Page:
Many hours were spent thinking about what he was like outside the therapy room, what his wishes and fears were, what he did to de-stress, whether he had people who cared about him and other personal aspects I had absolutely no idea about. It was infuriating because he revealed very little about himself and always steered the conversation back to me, which was the whole point of therapy I suppose. I experienced a feeling very similar to the pure love one has for a teacher or adoring uncle. I felt ashamed that I was thinking about him so much and that I had fantasies of bumping into him at the shops or speaking about him over coffee.

It was at this point that I did some reading to see whether this was a common occurence. I found that many people had been through the same experience as me and immediately felt a bit better. Professionals and clients alike recommended speaking to your therapist about these powerful feelings as a vehicle to understanding yourself better.

It took a lot of courage and vulnerability but I opened up to him. After listening carefully for most of the hour, he normalized the situation while gently reminding me that boundaries remained in place and that we could never be friends. I felt both relieved that he hadn’t outright rejected me but also devastated that this relationship would always be one-sided. A few months later, I was still working through some severe disappointment and had a reality check which I shared in a session.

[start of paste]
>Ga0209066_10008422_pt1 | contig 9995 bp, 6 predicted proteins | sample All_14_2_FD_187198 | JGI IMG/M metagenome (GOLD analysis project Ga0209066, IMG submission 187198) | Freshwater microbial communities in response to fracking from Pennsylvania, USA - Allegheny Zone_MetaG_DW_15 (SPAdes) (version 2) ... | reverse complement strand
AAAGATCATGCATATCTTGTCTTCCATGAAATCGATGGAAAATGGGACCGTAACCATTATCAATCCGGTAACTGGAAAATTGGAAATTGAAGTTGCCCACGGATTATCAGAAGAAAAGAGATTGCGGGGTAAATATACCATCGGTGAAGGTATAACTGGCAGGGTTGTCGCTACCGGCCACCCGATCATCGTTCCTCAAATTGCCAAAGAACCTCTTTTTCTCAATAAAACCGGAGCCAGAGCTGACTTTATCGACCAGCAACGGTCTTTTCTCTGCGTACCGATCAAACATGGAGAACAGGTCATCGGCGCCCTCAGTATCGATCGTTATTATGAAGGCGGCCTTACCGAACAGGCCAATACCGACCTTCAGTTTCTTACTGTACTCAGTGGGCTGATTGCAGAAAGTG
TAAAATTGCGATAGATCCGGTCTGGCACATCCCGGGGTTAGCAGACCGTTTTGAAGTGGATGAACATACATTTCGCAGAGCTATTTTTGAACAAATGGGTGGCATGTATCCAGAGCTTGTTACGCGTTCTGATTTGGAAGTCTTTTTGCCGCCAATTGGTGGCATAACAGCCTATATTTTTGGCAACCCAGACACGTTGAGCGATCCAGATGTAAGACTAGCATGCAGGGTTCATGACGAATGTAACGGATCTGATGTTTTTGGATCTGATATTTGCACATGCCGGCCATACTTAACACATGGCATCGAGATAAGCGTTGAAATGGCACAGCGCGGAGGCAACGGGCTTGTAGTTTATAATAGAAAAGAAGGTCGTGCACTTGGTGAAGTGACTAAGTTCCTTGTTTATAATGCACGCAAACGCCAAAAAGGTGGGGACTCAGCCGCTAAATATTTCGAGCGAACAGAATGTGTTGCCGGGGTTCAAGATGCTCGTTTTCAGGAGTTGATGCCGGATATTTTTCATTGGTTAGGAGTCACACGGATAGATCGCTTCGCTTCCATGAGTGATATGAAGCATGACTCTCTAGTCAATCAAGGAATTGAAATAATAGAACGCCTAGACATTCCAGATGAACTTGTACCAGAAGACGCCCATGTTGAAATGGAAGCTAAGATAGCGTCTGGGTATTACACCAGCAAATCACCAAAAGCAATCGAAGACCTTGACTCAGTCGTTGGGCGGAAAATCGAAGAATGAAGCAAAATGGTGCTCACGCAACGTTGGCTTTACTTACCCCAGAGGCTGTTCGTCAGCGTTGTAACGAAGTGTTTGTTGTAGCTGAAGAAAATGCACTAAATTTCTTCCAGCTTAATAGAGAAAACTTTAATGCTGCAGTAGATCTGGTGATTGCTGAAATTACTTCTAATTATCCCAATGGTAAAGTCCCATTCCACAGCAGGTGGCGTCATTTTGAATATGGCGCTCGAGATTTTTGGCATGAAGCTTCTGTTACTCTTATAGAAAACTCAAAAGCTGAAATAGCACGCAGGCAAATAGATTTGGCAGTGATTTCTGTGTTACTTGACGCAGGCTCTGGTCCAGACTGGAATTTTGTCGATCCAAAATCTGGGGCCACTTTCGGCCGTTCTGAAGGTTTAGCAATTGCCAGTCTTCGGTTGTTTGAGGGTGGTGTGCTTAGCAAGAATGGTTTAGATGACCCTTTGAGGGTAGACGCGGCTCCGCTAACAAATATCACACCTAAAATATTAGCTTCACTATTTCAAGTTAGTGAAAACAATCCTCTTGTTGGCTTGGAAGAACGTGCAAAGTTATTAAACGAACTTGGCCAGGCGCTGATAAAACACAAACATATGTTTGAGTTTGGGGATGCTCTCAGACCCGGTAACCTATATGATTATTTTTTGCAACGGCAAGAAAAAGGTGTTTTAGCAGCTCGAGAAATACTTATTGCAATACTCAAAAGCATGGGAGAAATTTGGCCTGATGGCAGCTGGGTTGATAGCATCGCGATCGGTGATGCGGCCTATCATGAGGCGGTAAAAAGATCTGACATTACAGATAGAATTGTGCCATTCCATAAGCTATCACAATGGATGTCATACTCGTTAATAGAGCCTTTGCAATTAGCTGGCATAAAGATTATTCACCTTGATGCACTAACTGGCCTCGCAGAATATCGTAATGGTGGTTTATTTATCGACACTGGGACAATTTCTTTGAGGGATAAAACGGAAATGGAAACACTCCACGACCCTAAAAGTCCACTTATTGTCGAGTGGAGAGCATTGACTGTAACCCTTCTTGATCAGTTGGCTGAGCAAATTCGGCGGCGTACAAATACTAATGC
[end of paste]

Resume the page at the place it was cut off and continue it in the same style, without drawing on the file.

“You are this kind to everyone,” I said softly while averting my eyes. “I thought I was special and that you had seen something in me. That you thought about me as much as I did you. I wanted to be special but this is your job. You deal in empathy and your job is to care. It’s the job, not me.”

He didn’t confirm or deny. Instead, he just waited for me to continue and asked questions to clarify certain feelings. While I knew he could feel my disappointment, there were no satisfying conclusions. It became a little easier to speak to him after that because I felt like I was seeing him at least a bit clearer. The goal of being the perfect therapy client and caring how I came across didn’t matter as much anymore.

I still care about him deeply and regard him in the same way I would a father or the older brother I always wanted but never had.

All I hope for is that he really does care about me as a person. That he won’t forget about me when our professional relationship comes to an end one day. And, maybe, that he took something valuable away too.




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7 thoughts on “I was glued to my therapist (It takes two to therapy: volume two)

  1. Some years ago, I was under the care of a therapist to whom I became attached, much in the way you describe. I did what you did – research the phenomenon and see where my experience fitted into the therapeutic regime, and so forth. I did what my reading suggested, and tried to bring my feelings about him into the therapeutic space.